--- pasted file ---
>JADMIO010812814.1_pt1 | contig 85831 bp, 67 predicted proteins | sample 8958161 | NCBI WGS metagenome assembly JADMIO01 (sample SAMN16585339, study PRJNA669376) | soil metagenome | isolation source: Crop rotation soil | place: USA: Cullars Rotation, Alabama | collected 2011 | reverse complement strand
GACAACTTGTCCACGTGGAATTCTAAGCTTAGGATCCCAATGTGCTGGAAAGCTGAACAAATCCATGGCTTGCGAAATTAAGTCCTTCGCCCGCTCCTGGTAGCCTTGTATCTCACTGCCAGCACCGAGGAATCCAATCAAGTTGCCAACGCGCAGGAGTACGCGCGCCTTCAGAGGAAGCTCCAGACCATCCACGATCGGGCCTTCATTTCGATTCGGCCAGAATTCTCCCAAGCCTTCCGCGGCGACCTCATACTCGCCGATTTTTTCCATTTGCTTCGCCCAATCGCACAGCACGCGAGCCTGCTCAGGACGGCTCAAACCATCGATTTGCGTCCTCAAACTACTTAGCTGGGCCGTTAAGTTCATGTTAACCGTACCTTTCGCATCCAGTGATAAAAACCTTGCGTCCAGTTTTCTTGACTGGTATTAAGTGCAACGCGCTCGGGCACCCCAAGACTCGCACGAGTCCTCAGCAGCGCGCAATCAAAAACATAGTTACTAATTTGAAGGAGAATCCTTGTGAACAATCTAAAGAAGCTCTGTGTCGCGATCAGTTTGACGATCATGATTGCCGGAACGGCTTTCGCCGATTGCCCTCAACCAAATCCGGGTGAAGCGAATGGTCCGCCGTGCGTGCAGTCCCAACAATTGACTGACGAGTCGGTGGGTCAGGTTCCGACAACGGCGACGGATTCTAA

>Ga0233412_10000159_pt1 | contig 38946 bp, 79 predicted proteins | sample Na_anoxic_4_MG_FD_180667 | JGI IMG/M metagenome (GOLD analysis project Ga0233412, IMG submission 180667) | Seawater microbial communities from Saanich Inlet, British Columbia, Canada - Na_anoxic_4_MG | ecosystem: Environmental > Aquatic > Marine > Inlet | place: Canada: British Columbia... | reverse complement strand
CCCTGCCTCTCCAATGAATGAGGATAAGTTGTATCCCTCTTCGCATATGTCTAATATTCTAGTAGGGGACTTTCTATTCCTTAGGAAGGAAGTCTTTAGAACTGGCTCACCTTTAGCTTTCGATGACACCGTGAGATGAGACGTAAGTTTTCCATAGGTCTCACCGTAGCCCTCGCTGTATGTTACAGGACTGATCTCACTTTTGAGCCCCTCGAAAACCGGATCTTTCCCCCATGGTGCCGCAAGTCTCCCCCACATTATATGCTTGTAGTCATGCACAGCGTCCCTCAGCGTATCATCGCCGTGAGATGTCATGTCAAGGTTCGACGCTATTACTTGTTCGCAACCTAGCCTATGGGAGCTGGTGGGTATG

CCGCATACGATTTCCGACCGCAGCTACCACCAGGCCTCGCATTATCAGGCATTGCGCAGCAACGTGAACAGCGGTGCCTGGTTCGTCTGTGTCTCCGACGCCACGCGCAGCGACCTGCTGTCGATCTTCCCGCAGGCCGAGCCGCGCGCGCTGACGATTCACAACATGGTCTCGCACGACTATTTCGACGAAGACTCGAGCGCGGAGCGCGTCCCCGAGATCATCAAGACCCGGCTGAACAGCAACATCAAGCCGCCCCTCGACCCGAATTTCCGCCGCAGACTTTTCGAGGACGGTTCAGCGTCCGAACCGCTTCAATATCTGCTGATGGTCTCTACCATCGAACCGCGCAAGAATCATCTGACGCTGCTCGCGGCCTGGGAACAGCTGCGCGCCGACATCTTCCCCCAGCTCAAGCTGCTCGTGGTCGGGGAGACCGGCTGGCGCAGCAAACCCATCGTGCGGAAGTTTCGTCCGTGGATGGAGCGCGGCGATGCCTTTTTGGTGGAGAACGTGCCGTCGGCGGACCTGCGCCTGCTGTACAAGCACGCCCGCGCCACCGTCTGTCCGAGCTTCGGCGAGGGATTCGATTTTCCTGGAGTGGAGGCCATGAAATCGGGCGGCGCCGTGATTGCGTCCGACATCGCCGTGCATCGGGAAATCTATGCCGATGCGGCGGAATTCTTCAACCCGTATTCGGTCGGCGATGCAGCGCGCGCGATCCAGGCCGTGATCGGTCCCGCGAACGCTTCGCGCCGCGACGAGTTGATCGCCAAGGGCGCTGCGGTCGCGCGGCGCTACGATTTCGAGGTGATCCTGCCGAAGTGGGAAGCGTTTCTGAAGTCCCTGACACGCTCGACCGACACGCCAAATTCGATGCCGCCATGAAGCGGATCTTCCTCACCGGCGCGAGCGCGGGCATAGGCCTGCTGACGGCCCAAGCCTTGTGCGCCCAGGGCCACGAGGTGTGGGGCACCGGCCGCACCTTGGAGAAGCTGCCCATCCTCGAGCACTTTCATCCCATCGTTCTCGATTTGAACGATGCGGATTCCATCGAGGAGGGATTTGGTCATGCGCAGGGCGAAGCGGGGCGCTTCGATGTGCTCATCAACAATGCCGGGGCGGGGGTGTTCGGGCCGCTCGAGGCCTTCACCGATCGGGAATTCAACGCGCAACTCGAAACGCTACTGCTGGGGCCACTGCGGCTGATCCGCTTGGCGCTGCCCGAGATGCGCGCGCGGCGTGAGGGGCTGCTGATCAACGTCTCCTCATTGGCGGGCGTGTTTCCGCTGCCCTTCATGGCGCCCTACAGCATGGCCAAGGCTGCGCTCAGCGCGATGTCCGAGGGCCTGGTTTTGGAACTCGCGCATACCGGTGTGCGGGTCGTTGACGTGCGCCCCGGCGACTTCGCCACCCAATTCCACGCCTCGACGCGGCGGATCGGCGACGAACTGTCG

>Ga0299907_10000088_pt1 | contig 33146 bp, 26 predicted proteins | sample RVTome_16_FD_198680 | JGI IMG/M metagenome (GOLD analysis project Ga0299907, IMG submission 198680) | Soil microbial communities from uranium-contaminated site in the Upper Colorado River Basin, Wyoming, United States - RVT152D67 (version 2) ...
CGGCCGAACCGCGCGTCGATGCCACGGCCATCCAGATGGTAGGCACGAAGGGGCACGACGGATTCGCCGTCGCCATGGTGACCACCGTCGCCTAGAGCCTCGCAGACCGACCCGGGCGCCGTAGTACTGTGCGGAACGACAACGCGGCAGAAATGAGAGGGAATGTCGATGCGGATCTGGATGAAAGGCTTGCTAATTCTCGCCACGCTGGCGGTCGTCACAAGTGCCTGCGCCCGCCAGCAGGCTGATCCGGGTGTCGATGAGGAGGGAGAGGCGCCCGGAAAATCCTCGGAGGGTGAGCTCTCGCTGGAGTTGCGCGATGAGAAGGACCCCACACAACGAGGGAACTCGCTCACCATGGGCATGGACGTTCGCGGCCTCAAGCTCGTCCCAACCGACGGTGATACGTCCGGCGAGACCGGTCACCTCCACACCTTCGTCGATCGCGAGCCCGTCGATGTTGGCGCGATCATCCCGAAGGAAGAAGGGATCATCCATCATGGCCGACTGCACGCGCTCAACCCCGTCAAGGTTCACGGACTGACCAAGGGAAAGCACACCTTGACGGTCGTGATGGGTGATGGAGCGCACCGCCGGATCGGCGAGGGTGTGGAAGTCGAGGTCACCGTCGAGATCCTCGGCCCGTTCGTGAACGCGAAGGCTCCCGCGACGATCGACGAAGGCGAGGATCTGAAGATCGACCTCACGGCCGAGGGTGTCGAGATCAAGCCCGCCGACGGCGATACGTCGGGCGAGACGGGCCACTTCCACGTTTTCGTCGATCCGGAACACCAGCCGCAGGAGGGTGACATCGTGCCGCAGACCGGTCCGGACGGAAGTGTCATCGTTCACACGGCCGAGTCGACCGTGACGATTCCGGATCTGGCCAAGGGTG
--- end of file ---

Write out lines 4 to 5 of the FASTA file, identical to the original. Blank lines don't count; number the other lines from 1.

CCCTGCCTCTCCAATGAATGAGGATAAGTTGTATCCCTCTTCGCATATGTCTAATATTCTAGTAGGGGACTTTCTATTCCTTAGGAAGGAAGTCTTTAGAACTGGCTCACCTTTAGCTTTCGATGACACCGTGAGATGAGACGTAAGTTTTCCATAGGTCTCACCGTAGCCCTCGCTGTATGTTACAGGACTGATCTCACTTTTGAGCCCCTCGAAAACCGGATCTTTCCCCCATGGTGCCGCAAGTCTCCCCCACATTATATGCTTGTAGTCATGCACAGCGTCCCTCAGCGTATCATCGCCGTGAGATGTCATGTCAAGGTTCGACGCTATTACTTGTTCGCAACCTAGCCTATGGGAGCTGGTGGGTATG

CCGCATACGATTTCCGACCGCAGCTACCACCAGGCCTCGCATTATCAGGCATTGCGCAGCAACGTGAACAGCGGTGCCTGGTTCGTCTGTGTCTCCGACGCCACGCGCAGCGACCTGCTGTCGATCTTCCCGCAGGCCGAGCCGCGCGCGCTGACGATTCACAACATGGTCTCGCACGACTATTTCGACGAAGACTCGAGCGCGGAGCGCGTCCCCGAGATCATCAAGACCCGGCTGAACAGCAACATCAAGCCGCCCCTCGACCCGAATTTCCGCCGCAGACTTTTCGAGGACGGTTCAGCGTCCGAACCGCTTCAATATCTGCTGATGGTCTCTACCATCGAACCGCGCAAGAATCATCTGACGCTGCTCGCGGCCTGGGAACAGCTGCGCGCCGACATCTTCCCCCAGCTCAAGCTGCTCGTGGTCGGGGAGACCGGCTGGCGCAGCAAACCCATCGTGCGGAAGTTTCGTCCGTGGATGGAGCGCGGCGATGCCTTTTTGGTGGAGAACGTGCCGTCGGCGGACCTGCGCCTGCTGTACAAGCACGCCCGCGCCACCGTCTGTCCGAGCTTCGGCGAGGGATTCGATTTTCCTGGAGTGGAGGCCATGAAATCGGGCGGCGCCGTGATTGCGTCCGACATCGCCGTGCATCGGGAAATCTATGCCGATGCGGCGGAATTCTTCAACCCGTATTCGGTCGGCGATGCAGCGCGCGCGATCCAGGCCGTGATCGGTCCCGCGAACGCTTCGCGCCGCGACGAGTTGATCGCCAAGGGCGCTGCGGTCGCGCGGCGCTACGATTTCGAGGTGATCCTGCCGAAGTGGGAAGCGTTTCTGAAGTCCCTGACACGCTCGACCGACACGCCAAATTCGATGCCGCCATGAAGCGGATCTTCCTCACCGGCGCGAGCGCGGGCATAGGCCTGCTGACGGCCCAAGCCTTGTGCGCCCAGGGCCACGAGGTGTGGGGCACCGGCCGCACCTTGGAGAAGCTGCCCATCCTCGAGCACTTTCATCCCATCGTTCTCGATTTGAACGATGCGGATTCCATCGAGGAGGGATTTGGTCATGCGCAGGGCGAAGCGGGGCGCTTCGATGTGCTCATCAACAATGCCGGGGCGGGGGTGTTCGGGCCGCTCGAGGCCTTCACCGATCGGGAATTCAACGCGCAACTCGAAACGCTACTGCTGGGGCCACTGCGGCTGATCCGCTTGGCGCTGCCCGAGATGCGCGCGCGGCGTGAGGGGCTGCTGATCAACGTCTCCTCATTGGCGGGCGTGTTTCCGCTGCCCTTCATGGCGCCCTACAGCATGGCCAAGGCTGCGCTCAGCGCGATGTCCGAGGGCCTGGTTTTGGAACTCGCGCATACCGGTGTGCGGGTCGTTGACGTGCGCCCCGGCGACTTCGCCACCCAATTCCACGCCTCGACGCGGCGGATCGGCGACGAACTGTCG